This morning, another page at 3:30am. It seems that even though the network outage was fixed, apparently some addresses were changed & not corrected on our mid-range computer. This meant we had similar issues as the night before.

The frustration in this for me is that I'm getting paged for things over which I have no control. I'm basically a code-monkey (or software-simian for you Dilbert fans), with means I have no problem writing a program. However, I'm not very well versed in how systems operate, and these issues relate directly to system issues. Bad for me.

I've already been involved in one conference call about this, and I have another scheduled for 4pm. Plus, I've already been 'volunteered' to wake up at 2am tomorrow morning to check some jobs. arrggghhh!

As you can guess, for me, Tuesday can't arrive fast enough.

Monday, June 8, 2009

Gay Marriage & Judicial Rulings....

A lot has been going on recently on the subject of gay marriage. Some say that it shouldn't be allowed because it demeans marriage for non-gays. Others think it's okay as long as it's not called marriage; they prefer the term "Civil Union." Still others don't believe it should be allowed in any way, shape, or form. Some states have enacted actual gay marriages, and some have allowed it under the term of "Civil Union." There are court cases pending on the issue throughout the country. It seems like a lot of ado about something that's (in my mind) very simple. If two consenting adults truly love each other and want to make a life-long commitment of living together & sharing their lives, I think they should be allowed to do so. I don't think it demeans anyone else's commitment, and I think there is precedence for my view.

When I was very young, there were a number of states that made it illegal for people of two different races to marry. This was in the mid-1960s & the years before. Now it's kind of hard to believe that if I, a Caucasian male, wanted to marry (let's say) an African-American female, it wouldn't be allowed in some states. My home state, Alabama, was one of them. The thing that's so astounding, to me, is that people used to use religious texts (the Bible mainly) to justify this. It's the same thing that's used to justify being against gay marriage. It wasn't true about marriage between races, and I don't think it's true about gay marriage.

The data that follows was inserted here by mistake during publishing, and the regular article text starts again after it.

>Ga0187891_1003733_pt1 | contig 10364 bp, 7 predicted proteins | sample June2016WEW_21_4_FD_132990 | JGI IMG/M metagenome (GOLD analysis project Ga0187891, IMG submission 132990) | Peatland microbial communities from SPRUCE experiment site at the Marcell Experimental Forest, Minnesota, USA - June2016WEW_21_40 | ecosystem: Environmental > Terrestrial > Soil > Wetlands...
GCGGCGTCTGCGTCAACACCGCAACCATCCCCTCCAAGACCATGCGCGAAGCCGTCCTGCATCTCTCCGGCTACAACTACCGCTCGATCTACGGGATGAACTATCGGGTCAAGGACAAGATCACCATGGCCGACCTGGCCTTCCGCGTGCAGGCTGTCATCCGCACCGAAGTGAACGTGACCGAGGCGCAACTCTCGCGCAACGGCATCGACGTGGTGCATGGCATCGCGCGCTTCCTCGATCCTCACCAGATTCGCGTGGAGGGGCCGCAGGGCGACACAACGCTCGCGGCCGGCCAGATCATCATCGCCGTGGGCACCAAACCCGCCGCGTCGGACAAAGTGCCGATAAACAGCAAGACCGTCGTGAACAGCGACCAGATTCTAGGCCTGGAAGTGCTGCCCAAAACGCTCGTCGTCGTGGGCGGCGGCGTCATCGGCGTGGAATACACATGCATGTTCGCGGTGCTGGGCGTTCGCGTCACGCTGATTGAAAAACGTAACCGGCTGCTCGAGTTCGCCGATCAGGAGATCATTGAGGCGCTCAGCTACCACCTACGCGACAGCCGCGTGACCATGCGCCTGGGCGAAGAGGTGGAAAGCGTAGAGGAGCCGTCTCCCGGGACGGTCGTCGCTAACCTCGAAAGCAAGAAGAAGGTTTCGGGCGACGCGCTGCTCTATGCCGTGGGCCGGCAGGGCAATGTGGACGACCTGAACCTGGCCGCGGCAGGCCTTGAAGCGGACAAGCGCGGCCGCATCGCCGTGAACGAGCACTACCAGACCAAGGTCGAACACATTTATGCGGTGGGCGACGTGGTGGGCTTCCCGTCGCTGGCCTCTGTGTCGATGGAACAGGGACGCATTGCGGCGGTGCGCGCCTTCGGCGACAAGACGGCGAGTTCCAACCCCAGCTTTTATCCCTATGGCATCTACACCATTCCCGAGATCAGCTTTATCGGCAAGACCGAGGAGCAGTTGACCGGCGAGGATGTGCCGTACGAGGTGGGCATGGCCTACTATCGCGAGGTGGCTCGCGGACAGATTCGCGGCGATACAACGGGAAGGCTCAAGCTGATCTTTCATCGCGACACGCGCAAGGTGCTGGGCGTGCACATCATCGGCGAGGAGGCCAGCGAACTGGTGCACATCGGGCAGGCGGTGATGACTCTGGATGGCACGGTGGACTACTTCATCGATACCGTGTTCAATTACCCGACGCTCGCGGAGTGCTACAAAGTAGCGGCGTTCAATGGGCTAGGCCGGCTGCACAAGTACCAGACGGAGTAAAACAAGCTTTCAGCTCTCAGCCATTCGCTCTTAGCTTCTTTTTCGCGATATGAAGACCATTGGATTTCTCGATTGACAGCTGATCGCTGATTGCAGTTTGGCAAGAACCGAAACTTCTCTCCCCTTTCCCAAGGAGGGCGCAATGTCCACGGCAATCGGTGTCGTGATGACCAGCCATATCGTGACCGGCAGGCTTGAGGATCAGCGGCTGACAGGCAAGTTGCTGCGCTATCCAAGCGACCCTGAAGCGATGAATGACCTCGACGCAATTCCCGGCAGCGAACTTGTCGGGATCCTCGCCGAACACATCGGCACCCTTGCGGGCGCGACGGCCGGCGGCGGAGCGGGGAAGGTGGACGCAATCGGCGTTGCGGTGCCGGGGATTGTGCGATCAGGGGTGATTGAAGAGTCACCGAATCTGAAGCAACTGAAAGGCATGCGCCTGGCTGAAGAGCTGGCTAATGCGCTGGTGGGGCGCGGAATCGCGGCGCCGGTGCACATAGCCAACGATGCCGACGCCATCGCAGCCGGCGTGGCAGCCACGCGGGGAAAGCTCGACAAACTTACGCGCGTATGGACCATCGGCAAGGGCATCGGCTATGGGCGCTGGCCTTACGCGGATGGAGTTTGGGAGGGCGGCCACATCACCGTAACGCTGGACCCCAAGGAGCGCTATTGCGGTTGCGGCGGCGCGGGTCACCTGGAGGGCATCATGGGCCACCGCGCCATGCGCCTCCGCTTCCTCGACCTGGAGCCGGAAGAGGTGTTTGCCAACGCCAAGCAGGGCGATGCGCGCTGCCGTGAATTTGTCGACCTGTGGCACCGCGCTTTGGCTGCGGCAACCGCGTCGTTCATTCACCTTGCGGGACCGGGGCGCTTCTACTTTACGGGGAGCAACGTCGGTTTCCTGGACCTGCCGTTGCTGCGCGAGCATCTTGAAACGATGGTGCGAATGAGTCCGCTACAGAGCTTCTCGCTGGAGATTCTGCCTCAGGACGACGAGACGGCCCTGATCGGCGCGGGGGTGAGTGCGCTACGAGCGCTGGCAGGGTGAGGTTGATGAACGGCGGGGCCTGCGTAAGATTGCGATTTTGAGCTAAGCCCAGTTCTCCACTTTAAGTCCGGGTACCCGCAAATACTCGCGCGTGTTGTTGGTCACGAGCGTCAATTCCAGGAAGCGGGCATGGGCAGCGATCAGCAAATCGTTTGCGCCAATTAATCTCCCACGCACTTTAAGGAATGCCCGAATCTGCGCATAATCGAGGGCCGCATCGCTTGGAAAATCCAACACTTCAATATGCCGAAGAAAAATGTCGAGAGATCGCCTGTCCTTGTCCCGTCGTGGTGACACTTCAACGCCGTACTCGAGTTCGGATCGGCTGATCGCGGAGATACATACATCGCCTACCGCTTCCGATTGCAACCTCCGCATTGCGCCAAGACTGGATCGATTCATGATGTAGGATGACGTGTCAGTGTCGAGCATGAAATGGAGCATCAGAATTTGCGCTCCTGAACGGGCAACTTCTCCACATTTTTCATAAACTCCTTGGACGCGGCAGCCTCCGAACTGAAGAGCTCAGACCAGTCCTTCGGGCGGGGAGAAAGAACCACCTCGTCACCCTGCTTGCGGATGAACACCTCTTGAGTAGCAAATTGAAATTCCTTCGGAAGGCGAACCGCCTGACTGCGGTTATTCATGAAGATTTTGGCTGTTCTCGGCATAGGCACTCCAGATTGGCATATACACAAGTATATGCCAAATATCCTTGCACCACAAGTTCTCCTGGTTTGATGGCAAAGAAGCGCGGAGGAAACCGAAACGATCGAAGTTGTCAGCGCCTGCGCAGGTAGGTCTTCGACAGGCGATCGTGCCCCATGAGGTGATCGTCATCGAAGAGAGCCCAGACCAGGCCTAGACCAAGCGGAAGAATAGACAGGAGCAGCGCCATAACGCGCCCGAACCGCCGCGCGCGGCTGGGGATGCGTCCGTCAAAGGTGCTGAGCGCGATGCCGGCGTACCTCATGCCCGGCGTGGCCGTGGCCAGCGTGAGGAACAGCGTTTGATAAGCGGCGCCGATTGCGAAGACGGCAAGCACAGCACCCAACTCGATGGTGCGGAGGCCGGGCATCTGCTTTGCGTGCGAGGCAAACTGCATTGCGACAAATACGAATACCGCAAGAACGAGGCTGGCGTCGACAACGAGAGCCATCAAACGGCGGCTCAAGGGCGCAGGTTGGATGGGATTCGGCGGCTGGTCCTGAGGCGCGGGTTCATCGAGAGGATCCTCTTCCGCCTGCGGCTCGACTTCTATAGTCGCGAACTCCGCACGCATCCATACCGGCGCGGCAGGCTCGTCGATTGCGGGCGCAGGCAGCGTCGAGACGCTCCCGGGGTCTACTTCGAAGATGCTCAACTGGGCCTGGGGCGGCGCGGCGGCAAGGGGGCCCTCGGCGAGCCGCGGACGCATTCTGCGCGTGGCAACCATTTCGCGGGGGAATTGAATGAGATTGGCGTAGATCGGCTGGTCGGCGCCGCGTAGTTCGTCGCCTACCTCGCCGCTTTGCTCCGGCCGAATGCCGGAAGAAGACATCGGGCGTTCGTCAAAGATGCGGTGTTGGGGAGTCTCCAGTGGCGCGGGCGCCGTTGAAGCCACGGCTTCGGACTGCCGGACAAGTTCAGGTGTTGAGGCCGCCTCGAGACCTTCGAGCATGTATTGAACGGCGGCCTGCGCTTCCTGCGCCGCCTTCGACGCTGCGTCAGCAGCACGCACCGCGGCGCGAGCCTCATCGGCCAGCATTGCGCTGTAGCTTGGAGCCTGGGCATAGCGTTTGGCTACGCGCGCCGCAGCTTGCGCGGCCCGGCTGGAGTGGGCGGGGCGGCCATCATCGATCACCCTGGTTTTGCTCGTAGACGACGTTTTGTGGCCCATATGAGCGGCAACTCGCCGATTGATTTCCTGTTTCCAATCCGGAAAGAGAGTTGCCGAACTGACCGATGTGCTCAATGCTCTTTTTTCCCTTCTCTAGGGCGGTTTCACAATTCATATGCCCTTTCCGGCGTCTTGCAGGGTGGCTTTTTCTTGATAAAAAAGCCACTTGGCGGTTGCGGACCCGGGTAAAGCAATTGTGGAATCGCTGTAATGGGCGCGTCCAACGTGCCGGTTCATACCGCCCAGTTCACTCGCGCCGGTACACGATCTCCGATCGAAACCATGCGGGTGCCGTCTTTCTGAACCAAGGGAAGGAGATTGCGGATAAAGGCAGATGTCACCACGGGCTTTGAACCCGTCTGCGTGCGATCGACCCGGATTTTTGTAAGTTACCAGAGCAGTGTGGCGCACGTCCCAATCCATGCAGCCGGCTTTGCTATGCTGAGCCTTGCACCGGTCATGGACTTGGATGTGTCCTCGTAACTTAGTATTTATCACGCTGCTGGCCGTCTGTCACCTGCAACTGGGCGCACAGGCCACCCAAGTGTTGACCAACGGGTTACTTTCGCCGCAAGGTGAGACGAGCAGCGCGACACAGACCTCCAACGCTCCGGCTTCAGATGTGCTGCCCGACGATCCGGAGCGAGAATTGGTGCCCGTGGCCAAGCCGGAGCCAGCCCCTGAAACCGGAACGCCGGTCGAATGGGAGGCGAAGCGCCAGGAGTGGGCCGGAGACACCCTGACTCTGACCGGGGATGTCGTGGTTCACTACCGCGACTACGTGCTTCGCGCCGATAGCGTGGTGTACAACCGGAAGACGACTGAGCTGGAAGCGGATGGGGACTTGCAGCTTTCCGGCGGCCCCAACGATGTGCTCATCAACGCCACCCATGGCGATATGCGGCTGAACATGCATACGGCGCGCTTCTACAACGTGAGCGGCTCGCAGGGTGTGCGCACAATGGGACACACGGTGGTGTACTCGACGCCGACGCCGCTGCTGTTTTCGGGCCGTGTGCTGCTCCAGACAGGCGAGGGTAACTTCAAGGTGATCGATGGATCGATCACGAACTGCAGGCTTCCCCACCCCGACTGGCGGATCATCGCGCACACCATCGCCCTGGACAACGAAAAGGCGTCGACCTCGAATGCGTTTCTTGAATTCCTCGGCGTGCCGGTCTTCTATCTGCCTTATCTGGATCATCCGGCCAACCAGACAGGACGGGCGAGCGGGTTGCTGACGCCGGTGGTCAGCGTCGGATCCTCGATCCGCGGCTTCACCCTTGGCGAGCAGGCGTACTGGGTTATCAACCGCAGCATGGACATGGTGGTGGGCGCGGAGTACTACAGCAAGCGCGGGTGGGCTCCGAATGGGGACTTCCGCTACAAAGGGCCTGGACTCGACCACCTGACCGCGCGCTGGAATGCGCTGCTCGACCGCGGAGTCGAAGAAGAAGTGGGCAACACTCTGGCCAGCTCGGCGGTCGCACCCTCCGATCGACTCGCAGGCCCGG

The other aspect of this is when some folks claim that allowing gay marriage will make a mockery of "traditional" marriage. This is a totally laughable claim for me. I have to ask how letting two people of the same gender marry can make a mockery of marriage? No one's been able to give me a plausible answer to this question. This is especially true when I bring up people like Zsa Zsa Gabor, Cher, Mickey Rooney, Britney Spears, & other celebrities who marry & divorce as the winds or seasons change. Why aren't they pointed out as making a mockery of "traditional" marriage? Some have answered me that, "at least they were marrying someone of a different gender." "So what?" I retort. It's more a mockery, to me, when people use marriage as a convenience that can be discarded when it's inconvenient.

During the last election in November of 2008, there was an initiative on the ballot in the state of California. Known as Proposition 8, it was set up to establish, in the California Constitution, that marriage meant a union between a man & a woman. With a lot of lobbying & support by the Mormon church (formally know as the Church of Jesus Christ of Latter Day Saints; LDS for short) it passed. The passing means that the Constitution of California was changed, and gay marriage is now illegal. I think it sucks. However, I don't now, and haven't ever lived in California. So it really & ultimately doesn't effect me. But I still don't like it.

Recently, the California Supreme Court upheld Proposition 8, and a lot of people are upset about that. However, I actually have to applaud the Court's decision even if I don't like it. As stated before, Proposition 8 amended the Constitution of California. The Court's job is to determine if a law is unconstitutional, and in this case, it's not; it's part of the Constitution. It's not the Court's job to disallow an amendment to the Constitution. So, though I don't like it that the amendment was passed, I do like that the California Court did it's job. What needs to be done is to re-amend the constitution to repeal Proposition 8. This was done when Prohibition was enacted; an amendment was passed the allowed the sale of alcohol. That's what needs to be done in this case. However, its up to the people of California to do this, not me in Washington, & not Pat Robertson in Virginia. This is an issue for Californians & only them. Until a federal law or amendment is passed, everyone else needs to stay out of it.

To sum-up, two people who love each other & want to share their lives together should be allowed to marry. It's no one else's business. That's my two cents anyway.... :)